The last thing I expected this morning was to get caught up in V.S. Naipaul's truly excellent In a Free State. I woke up early, as I usually do, crawled out of bed, grabbed my book and cuddled up under the duvet on the couch. My RRHB slept. I read. He slept. I read more. He woke up. I crawled back into bed, fell asleep for a bit, and then finished the book. What a perfect lazy day before the craziness of real life picks up again the moment the alarm goes off tomorrow morning.
The last Naipaul book I read was A House for Mr. Biswas way back in second year university. I was captivated but that never brought be back to Naipaul. My post-colonial reading in later years turned back to Canadian, I left university, did my M.A., and never picked up another of his books. Another of the surprises that I found on my shelf, I must have ordered this book back when 1001 Books came out. In a Free State was first published in 1971 and it won the Booker that year. Bookended by two diary-like travel journals, the collection contains two short stories and a novella, from which it takes its title.
The first story, "One Out of Many," follows a servant brought to Washington from Bombay. One day he steps away from his employer, leaves everything behind in the cupboard where he was sleeping, and becomes an illegal immigrant with an under the table job at a local restaurant owned by a fellow countryman. The story explores themes of alienation as Santosh makes his way in the United States, and slowly he discovers that he'll need to leave almost 100% of his old life behind to survive.
This idea, of the cost of freedom and the impact of the realities of immigration, is carried forth into the second story, "Tell Me Who to Kill." Leaving everything he knows behind, the narrator picks up and heads to London with the intention of giving his brother a better life, a life of studies, so he too can become "something." He works hard, saves his money, and then as so many stories go, makes a bad decision that ruins everything. Told through flashbacks as he takes the journey to his brother's wedding, the story becomes alive through his rich dialect, the obvious affection he feels for his brother, regardless of how he disappoints him, and the necessity of change when faced with adversity. It's a crushing and heartbreaking story.
"In a Free State" inverts the situation. Here a white, homosexual man has come to Africa to serve the government,under ideals of serving for the greater good. Away from the safe collective where he lives, Bobby attends a seminar and then must make his way back during a time of political upheaval. His passenger, the wife of a British journalist named Linda, makes pleasant enough conversation to begin with, but it soon becomes obvious she isn't happy either on the journey or in Africa. As their trip becomes even more arduous (they miss their curfew and are forced to stay at a ramshackle colonial resort), the polite nature of their relationship disintegrates. Armed with a sense of misapprehended colonial idealism, Bobby soon finds himself in all different kinds of trouble, some of his own making and much as a result of the political situations, and it's damning. Like in the first two stories, Naipaul explores themes of alienation and separation, of family and work, of place and displacement.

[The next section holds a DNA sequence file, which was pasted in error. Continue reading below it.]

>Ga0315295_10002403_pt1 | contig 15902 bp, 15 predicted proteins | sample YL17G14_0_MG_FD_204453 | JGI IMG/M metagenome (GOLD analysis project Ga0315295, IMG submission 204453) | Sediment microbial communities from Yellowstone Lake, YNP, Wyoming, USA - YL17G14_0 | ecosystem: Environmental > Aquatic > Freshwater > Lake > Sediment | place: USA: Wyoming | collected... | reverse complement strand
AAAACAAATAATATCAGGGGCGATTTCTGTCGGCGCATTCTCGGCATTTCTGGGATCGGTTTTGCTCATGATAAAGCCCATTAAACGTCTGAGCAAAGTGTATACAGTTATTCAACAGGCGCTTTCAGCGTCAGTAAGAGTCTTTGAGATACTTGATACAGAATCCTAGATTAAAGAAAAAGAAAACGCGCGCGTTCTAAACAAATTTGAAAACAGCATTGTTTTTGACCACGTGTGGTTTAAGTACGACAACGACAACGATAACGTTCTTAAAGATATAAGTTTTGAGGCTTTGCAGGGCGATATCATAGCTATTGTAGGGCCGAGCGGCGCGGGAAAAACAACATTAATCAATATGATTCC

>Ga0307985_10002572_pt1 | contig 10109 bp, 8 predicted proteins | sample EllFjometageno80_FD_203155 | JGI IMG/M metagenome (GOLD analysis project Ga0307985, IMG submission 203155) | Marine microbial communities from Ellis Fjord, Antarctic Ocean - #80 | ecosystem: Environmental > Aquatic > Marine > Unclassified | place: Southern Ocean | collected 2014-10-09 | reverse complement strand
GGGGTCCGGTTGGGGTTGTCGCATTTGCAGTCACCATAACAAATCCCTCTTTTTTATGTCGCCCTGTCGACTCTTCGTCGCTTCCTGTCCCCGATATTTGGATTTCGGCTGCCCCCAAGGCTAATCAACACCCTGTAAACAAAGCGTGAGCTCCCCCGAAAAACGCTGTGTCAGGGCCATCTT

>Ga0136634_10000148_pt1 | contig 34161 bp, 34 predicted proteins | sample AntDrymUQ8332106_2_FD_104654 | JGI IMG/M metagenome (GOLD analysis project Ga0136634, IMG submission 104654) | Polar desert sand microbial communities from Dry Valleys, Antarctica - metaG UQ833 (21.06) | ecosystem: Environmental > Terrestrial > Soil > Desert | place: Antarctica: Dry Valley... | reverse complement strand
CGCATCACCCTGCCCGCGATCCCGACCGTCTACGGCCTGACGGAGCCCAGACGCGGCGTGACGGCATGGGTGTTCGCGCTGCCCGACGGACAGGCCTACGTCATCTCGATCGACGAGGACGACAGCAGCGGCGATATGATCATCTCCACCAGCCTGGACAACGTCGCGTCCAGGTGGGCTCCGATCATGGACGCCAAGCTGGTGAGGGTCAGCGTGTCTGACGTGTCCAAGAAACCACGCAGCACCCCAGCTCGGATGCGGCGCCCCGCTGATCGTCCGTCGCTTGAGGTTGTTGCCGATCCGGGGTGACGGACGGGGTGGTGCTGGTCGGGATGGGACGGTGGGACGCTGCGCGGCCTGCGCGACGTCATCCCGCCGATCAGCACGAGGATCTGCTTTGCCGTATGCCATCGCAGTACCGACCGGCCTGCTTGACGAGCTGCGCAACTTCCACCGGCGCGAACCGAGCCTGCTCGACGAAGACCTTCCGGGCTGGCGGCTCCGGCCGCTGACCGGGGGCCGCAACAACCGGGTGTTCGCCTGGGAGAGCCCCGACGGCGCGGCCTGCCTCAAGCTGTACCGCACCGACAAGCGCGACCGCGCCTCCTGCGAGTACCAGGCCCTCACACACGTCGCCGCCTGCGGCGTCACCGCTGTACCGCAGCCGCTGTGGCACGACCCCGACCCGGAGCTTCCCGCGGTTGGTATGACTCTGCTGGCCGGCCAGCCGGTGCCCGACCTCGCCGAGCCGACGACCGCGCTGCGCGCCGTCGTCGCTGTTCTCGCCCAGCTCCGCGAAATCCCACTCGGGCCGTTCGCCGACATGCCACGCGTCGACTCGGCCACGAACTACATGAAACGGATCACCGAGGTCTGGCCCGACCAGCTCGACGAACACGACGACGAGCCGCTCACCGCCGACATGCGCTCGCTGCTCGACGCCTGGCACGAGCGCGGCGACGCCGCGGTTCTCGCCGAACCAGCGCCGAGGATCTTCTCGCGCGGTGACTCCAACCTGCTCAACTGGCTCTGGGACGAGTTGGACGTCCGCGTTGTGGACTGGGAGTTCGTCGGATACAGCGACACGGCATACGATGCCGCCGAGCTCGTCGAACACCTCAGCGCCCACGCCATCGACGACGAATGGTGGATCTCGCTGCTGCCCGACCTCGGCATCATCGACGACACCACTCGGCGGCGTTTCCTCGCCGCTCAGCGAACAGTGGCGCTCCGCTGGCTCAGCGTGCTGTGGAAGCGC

I couldn't put this book down. It's a book I'd love to study. A book that reminds you how words can sever a problem from its root, pull it apart and set it down in a way that makes you see things more clearly, even if in the end, for all three protagonists, little changes despite how hard the world presses up against them to force their currents in a new direction.
READING CHALLENGES: In a Free State is on the 1001 Books list, and so I'll cross it off there. But Naipaul was born in Trinidad, so I'll count this book on my Around the World in 52 Books list as well. It's actually a perfect book for that challenge. The landscapes, from the unknown African country that's the setting for the novella to Egypt, from London and Washington as seen through the eyes of those who settle and are not born there, there's an interesting sense of place that grounds the entire collection.
COMPS AND OBSERVATIONS: I couldn't help but think of Blood Diamond when I was reading "In a Free State," not because the stories are at all similar (it's a terribly mediocre film in the end), but because when Bobby speaks to an African man in the book, he uses that patois that Leo uses at the beginning of the film: "Who your boss-man? Who?" As Naipaul describes the country as it slips from colonial to post-colonial rule, I kept hearing, "T.I.A. This is Africa, right?" from that scene at the bar. In terms of comps, for much of the story, I kept thinking of Hemingway's "Hills Like White Elephants," despite the fact that it's obvious that Bobby and Linda are not at all lovers, their conversations have that same read-between-the-lines feel to them and the dialogue is excellent.
WHAT'S UP NEXT: I picked up Amanda Boyden's Babylon Rolling while my RRHB was using the computer. Fingers crossed I'll finish it tonight, which means I'll have managed to finish 7 books while I've been off for vacation. Not bad indeed!